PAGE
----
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IN THIS ISSUE 07_04.16.2008
Cheers, Frank
Gehry designing this summer's Serpentine Pavilion in London
AIA Billings Index shows sharpest 2-month decline since 1995
Mayor's congestion pricing plan defeated by Assembly Dems
Dark Days for Moynihan Station?
MSG pullout could kill new transit hub and tower project
Open: Gallery
Parts + Labor Gallery
New Digs
Princeton University unveils ambitious campus plan and architecture school gets sleek addition
Unveiled: Park Tower
Crit: Will Miss Brooklyn Bow Out?
As Atlantic Yards shrinks, its critics rejoice, but is smaller still too big? Alexandra Lange surveys Gehry's shifting landscape.
The Nation's Brown Field
Citizen groups are complaining that the Washington Mall has never looked worse
Light at the Top of the Stair
Steven Holl renovates NYU philosophy department
Prince Street Pile-Up
Soho says no to traffic-ban plan, fearing massive influx of unicyclists and mimes
Studio Visit: Merge Architects
Sitting Pretty
New city park benches are both sustainable and hip
University commits financial capital and serious architecture to boost struggling upstate city
In Detail: Rensselaer Polytechnic's Empac
Grimshaw with Davis Brody Bond and Buro Happold
The American Academy of Arts and Letters Awards
Emotive Architecture
Two artists devise a Hamptons house to challenge residents to live harder
Get Smarts
RMJM endows new $2 million GSD program
At Deadline
Strike Three, Not So Fast
French architect is named 2008 Pritzker Prize laureate
Green Goes Global
Property owners working to establish international green rating system
Tishman Speyer bid selected, but design likely to change
They come from different sides of the business, but restaurateur Danny Meyer and architect David Rockwell both know a thing or two about what makes a restaurant work, from the straightforward challenges of circulation, lighting, and seating planning to the more evanescent issue of creating atmosphere. But they also understand that in a city like New York, a restaurant can have a role that goes beyond dinner. AN sat down with the two at Gramercy Tavern as they talked about design, public space, and the give-and-take between a restaurant and its neighborhood.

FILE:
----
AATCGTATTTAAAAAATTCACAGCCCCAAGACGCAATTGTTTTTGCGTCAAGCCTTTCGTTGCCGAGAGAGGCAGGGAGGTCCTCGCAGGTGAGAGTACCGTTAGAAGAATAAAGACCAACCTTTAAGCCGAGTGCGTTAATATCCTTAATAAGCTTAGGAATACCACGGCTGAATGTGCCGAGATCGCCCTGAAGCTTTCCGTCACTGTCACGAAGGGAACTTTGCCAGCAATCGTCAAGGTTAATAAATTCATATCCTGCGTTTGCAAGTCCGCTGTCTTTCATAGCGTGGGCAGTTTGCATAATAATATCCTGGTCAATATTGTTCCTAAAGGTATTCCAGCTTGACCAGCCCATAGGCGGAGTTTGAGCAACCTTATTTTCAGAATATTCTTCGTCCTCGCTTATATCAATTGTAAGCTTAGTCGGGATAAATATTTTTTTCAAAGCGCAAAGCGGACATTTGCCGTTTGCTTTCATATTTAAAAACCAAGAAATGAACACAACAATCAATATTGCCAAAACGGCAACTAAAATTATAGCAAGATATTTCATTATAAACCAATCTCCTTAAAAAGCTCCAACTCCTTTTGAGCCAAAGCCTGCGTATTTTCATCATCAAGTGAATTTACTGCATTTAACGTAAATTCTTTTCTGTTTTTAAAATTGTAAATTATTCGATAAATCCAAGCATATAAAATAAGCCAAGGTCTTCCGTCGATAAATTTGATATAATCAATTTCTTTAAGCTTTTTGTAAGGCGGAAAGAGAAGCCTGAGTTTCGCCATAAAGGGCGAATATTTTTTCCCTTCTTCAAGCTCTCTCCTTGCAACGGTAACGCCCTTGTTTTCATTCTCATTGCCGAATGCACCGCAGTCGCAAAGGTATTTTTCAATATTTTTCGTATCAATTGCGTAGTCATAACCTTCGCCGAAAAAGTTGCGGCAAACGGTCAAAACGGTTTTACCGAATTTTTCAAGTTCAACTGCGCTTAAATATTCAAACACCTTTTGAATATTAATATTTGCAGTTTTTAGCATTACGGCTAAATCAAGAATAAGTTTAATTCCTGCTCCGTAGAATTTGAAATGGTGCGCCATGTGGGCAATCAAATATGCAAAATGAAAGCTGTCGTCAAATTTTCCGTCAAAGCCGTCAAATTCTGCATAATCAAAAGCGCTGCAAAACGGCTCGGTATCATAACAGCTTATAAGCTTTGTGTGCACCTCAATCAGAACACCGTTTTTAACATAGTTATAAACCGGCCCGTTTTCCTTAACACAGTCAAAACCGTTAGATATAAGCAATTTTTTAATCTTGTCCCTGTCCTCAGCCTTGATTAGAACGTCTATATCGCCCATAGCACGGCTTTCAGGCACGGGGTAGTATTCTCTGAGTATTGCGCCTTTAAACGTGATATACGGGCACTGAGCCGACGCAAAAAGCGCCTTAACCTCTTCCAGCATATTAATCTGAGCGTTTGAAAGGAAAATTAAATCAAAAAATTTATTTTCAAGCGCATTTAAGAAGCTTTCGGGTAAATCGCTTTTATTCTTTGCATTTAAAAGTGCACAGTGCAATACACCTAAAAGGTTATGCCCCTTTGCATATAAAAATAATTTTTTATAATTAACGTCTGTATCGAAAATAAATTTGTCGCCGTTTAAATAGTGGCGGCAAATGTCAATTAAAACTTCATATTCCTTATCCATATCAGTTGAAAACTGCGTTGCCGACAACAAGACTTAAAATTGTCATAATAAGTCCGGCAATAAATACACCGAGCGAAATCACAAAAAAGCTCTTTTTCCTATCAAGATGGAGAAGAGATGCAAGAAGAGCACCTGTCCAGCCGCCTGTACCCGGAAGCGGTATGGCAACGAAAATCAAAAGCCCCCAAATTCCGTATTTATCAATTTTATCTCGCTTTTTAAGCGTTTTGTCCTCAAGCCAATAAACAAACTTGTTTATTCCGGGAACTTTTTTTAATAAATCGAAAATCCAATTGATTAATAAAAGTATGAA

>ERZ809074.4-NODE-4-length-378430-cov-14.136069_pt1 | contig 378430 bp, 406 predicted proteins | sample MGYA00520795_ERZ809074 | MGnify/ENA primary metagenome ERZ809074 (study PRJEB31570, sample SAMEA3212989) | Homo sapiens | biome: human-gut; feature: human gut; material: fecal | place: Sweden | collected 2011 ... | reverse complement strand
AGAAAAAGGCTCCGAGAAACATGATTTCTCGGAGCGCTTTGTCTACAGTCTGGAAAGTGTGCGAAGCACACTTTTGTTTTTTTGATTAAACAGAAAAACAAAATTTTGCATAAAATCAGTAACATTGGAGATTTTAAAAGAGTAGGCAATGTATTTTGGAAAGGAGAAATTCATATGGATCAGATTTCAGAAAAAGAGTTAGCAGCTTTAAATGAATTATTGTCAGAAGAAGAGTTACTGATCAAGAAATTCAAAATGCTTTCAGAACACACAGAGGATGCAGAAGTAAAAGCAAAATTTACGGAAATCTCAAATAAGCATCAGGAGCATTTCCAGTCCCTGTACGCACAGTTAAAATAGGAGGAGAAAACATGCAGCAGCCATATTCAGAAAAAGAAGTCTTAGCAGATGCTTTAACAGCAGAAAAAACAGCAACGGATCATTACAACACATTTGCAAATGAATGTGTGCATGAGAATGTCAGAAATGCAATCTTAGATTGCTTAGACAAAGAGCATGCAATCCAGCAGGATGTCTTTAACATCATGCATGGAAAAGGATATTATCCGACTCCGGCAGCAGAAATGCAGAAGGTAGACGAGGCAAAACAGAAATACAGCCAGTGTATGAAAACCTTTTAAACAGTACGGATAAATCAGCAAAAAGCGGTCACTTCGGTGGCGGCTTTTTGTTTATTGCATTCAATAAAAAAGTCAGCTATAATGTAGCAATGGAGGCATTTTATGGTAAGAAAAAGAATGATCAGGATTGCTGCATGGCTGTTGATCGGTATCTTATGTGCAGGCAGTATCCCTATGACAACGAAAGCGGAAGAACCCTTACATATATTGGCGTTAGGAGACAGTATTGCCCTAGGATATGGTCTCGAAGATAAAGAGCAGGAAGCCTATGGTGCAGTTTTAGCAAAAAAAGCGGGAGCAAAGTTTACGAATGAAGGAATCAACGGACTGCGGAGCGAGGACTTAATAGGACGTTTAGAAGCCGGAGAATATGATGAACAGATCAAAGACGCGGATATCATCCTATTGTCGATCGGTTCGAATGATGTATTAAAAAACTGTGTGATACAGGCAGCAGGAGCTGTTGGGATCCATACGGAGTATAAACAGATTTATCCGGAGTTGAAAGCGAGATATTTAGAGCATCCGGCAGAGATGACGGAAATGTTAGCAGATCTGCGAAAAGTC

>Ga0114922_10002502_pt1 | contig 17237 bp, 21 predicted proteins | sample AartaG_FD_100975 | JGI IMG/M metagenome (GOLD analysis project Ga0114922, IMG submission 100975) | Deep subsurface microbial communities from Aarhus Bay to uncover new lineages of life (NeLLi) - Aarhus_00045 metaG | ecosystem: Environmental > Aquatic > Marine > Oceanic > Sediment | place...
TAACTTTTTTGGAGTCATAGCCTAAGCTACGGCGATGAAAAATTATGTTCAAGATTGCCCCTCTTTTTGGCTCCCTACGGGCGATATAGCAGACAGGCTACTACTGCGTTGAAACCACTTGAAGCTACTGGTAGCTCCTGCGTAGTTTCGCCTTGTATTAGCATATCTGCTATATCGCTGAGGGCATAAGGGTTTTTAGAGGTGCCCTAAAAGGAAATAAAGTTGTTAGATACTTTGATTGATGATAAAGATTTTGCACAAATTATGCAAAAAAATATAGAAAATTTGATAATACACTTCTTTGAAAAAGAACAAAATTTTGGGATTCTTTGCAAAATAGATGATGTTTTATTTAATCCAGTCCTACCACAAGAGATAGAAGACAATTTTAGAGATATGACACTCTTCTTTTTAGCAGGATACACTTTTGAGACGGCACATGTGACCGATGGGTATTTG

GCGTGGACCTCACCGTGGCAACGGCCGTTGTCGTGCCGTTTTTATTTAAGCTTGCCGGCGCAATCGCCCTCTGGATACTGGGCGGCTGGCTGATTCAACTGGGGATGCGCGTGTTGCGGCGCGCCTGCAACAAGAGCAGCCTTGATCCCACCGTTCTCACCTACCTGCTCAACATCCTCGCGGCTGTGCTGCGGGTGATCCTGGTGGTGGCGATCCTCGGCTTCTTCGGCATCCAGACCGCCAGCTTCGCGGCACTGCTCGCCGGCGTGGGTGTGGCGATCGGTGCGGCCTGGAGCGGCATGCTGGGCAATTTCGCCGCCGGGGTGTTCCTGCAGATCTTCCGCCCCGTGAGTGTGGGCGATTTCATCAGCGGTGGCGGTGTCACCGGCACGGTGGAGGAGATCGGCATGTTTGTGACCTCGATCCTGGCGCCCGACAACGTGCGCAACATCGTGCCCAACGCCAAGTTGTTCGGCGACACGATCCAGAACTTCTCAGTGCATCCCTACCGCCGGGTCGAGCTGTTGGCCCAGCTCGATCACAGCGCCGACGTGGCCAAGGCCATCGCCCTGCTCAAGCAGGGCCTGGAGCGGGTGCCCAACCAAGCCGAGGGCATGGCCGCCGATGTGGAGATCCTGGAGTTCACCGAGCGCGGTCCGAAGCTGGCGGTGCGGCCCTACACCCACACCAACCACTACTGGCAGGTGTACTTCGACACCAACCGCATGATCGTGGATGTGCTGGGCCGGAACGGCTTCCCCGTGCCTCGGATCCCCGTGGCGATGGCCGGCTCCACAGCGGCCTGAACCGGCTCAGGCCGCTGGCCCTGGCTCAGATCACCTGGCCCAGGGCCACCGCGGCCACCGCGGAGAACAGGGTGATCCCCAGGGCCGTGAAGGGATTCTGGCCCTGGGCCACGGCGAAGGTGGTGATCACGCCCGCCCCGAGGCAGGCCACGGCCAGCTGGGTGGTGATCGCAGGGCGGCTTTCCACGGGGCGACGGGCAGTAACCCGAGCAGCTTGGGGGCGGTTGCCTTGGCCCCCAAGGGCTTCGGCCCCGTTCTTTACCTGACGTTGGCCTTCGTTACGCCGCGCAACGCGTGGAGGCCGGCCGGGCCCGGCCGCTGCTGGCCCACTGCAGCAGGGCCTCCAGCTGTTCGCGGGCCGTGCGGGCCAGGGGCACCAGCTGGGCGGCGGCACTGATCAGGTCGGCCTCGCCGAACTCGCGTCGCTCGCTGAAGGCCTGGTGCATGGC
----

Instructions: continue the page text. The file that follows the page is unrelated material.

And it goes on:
Be it low-budget noodle shop or high-gloss dining destination, restaurants are a classic proving ground for architectural experiment and whimsy, drama and desire. The latest crop of chow houses finds this tradition in full flavor: from rustic-chic to sumptuous quartz slabs, anything goes so long as all five senses are firing. In that spirit, here are new restaurants from across the nation and beyond, revealing that whip-smart design is still every match for the fiercest culinary chops. Dig in.
Guided by an abiding curiosity about the past lives of buildings, objects, and neighborhoods, the partners of the design and concept firm AvroKO have developed a distinct visual language for some of New York's most popular restaurants. Their aesthetic may have been duplicated, but their narrative-based approach makes it hard to match.
What and where a neighborhood eats can reveal a lot about it and is a reliable barometer of change. Brooklyn's Bushwick is the latest in a long series of New York neighborhoods where new restaurants signal that the process of gentrification is well underway.
No Robots Please
Design and the Elastic Mind
Building For Barons
The Country Houses of John F. Staub
The Building of the Green
The Greening of Southie
The Urge to Flourish
Rococo: The Continuing Curve, 1730-2008